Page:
Today, children who were born deaf, are now hearing adults thanks to a little device called the cochlear implant.
Surgically implanted into the ears, cochlear implants take sound waves and transform them into electrical codes the brain can read. That code is sent along a series of contacts placed next to the hearing nerve, that hearing nerve is activated and thus simulates the act of hearing.
This action is different than a standard hearing aid in that it does not amplify sound, it welcomes more sound in.
The causes of deafness are varied and multiple. For example, diseases like rubella, scarlet fever and measles that caused hearing loss in the past, are now but extinct thanks to vaccinations. Today’s generation of children living with autism are seeing more hearing issues.
What is known for certain however, is that half of the children who were born deaf – for whatever reason – can now hear.
One such child who was born deaf is Shezaad Zaman. This 31-year-old Sacramento based physician can now hear.
Zaman told National Public Radio that his parents wanted him to learn how to speak and listen, despite not being able to hear.
He went to a special school at first, but in the third grade he went to therapy to learn how to read lips instead and moved into his neighborhood school in Long, Island, N.Y. He learned to do many normal childhood activities like play sports and socialize with friends, but it was never easy.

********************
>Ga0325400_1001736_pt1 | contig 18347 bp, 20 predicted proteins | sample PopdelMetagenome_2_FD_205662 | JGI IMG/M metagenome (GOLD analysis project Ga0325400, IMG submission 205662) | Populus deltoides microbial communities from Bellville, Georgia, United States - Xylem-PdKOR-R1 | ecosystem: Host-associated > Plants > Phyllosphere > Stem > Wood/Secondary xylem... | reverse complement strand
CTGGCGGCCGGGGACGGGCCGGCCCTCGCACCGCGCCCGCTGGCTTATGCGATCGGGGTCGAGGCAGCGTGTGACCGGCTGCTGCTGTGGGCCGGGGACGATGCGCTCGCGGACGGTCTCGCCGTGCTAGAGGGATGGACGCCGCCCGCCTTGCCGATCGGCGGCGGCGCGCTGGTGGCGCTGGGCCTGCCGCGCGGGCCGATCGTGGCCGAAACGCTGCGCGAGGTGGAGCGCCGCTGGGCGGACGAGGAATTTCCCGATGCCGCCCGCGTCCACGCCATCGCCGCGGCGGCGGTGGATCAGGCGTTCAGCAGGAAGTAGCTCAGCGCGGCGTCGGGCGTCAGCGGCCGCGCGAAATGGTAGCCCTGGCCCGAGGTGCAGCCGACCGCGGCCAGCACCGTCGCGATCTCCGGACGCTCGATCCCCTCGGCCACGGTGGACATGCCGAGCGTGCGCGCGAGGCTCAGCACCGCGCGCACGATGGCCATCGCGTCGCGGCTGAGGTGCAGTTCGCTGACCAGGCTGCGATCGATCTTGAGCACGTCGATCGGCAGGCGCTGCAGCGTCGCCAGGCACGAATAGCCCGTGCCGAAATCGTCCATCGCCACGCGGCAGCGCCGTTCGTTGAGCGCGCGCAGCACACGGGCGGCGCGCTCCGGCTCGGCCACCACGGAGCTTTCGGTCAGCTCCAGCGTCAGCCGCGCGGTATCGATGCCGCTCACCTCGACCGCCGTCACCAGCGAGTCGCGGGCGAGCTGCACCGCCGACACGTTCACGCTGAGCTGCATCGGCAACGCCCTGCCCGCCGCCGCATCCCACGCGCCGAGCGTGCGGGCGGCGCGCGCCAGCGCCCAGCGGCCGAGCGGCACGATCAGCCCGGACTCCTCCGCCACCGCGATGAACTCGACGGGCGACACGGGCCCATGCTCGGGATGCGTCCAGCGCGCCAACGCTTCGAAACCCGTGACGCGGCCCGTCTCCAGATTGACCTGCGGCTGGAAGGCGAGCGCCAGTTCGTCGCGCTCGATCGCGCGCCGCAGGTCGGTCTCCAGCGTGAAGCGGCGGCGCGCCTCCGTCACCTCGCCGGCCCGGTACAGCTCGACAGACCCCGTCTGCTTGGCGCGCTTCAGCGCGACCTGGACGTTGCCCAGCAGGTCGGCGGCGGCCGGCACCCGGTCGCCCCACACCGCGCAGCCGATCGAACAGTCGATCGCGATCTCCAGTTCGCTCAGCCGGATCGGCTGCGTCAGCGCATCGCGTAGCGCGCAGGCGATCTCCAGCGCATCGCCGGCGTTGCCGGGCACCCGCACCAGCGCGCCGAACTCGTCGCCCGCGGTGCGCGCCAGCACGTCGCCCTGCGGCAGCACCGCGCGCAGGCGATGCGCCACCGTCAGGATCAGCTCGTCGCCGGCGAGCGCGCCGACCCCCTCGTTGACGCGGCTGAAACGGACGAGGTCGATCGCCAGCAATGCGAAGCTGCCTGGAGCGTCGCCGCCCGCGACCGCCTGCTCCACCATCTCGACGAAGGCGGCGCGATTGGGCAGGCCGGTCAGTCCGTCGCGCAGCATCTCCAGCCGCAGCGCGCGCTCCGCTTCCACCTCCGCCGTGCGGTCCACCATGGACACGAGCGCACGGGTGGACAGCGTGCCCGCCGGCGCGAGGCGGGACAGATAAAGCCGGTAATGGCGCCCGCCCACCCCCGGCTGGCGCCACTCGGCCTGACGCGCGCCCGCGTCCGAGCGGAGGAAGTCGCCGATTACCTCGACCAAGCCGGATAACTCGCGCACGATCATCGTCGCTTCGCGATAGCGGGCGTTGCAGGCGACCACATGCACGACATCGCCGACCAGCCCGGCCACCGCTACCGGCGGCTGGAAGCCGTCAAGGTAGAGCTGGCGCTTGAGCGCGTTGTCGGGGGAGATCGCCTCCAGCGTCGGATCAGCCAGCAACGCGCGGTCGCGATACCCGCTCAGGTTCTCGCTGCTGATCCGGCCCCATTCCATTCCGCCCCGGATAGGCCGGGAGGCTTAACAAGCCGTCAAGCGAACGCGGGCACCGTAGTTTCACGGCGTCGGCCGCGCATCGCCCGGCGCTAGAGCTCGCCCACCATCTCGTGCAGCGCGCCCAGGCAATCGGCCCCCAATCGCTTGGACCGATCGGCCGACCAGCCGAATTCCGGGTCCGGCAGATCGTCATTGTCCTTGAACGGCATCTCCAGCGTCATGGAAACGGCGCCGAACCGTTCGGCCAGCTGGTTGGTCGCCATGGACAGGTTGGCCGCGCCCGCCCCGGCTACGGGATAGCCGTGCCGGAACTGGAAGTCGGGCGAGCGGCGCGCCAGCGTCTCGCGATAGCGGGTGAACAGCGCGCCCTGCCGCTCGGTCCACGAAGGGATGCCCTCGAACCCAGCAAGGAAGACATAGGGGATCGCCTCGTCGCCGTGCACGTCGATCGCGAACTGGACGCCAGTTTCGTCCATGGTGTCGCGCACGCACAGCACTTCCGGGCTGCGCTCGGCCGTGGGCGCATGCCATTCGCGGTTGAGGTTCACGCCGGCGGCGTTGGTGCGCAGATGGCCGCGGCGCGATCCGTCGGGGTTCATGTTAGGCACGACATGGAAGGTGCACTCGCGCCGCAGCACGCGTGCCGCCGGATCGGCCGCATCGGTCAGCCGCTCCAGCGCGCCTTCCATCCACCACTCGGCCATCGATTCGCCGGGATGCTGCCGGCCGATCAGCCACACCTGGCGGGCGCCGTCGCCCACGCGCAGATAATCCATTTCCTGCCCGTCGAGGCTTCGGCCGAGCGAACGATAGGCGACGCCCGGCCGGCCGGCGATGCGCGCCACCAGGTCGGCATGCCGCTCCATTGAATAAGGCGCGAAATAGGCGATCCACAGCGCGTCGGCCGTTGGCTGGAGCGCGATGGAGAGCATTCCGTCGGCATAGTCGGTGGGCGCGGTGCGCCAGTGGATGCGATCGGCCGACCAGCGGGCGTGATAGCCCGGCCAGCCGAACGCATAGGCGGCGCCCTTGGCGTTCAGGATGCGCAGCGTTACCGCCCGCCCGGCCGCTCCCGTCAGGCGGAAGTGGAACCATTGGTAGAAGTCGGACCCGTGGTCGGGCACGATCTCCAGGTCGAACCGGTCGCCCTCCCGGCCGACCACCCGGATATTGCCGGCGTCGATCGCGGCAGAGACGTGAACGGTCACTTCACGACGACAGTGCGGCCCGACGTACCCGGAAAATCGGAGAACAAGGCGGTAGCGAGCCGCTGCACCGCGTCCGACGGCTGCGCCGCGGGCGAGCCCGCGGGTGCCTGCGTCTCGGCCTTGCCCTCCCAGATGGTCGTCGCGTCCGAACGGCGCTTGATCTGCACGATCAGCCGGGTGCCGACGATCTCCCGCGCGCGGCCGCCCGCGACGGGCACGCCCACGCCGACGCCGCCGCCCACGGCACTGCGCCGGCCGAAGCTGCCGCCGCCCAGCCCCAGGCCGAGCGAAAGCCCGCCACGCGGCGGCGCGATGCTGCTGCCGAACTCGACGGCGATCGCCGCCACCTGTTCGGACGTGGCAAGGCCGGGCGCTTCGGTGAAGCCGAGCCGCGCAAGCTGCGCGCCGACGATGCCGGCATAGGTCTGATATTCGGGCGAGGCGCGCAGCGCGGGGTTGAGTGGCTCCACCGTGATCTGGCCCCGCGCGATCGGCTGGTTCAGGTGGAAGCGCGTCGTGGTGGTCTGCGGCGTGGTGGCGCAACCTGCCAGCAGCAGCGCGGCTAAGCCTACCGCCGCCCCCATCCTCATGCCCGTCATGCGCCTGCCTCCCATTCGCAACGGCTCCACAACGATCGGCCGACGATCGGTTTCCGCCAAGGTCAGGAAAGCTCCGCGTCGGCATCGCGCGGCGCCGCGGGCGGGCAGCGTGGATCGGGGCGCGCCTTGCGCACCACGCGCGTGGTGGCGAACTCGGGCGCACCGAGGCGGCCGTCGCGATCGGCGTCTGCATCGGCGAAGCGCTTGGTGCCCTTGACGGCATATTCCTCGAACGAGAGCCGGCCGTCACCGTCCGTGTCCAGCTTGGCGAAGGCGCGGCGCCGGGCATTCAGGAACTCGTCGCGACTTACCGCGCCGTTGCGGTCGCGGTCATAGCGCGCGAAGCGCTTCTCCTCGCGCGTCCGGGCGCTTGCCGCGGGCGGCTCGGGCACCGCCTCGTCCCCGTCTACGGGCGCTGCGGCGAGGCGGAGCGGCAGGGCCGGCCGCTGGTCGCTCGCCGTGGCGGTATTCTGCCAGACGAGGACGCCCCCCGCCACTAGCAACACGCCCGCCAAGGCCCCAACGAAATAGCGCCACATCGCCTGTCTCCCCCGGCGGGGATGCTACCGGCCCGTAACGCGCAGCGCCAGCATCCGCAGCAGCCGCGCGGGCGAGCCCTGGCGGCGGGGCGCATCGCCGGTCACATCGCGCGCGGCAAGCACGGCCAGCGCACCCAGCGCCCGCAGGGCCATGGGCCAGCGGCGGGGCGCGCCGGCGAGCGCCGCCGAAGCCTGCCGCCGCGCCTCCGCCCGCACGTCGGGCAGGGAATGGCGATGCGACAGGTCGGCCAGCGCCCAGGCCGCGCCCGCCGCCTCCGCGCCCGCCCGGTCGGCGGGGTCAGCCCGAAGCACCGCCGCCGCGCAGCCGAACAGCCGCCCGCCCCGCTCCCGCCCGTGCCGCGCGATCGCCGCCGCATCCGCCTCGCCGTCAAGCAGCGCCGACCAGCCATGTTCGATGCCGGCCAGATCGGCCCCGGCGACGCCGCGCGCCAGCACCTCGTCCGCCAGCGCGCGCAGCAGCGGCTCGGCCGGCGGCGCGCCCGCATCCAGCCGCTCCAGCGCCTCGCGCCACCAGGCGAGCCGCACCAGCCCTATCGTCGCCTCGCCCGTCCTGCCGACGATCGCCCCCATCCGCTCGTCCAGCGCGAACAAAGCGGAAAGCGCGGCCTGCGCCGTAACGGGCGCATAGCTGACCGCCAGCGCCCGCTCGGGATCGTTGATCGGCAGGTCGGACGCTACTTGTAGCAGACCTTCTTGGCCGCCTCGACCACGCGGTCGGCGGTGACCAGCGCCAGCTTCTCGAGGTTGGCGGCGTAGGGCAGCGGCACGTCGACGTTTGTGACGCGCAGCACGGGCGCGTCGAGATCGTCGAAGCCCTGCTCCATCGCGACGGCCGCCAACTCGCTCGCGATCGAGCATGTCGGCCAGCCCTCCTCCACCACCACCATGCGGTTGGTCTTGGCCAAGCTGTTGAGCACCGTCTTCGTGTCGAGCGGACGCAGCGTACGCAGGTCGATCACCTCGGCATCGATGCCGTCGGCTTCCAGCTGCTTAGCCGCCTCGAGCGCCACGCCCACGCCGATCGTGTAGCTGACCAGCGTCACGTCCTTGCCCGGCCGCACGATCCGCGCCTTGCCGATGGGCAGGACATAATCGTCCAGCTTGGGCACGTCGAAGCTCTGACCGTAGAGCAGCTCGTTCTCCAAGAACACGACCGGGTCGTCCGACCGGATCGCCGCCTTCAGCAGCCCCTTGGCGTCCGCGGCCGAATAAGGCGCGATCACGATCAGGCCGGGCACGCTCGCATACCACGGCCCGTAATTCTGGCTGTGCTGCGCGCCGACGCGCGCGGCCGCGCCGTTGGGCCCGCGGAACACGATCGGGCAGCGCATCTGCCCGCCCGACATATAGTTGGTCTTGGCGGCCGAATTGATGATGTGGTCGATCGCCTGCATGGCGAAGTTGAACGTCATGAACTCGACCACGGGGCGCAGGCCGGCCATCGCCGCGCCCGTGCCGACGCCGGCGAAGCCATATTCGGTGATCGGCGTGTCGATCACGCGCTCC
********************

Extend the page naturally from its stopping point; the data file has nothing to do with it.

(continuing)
“All my peers were able to use the telephone and have conversations in noise restaurants, and it was getting harder and harder for me to have a conversation outside of one-on-one or one-on-two,” he told NPR.
After the surgery, Zaman remembers waking up to a different world.
“It didn’t sound natural to me. I was hearing the air conditioner, or running water or a bird chirping and I didn’t know what it was, so it really took some time for my brain to process,” he told NPR.
More than half of all deaf children are being outfitted with the implants today. One in every four adults also have, even though it takes longer for adult brains to adapt to hearing sound.
“We live in a hearing world,” Zaman told NPR. “I was just happy because I could have much more ease in terms of communicating with people.”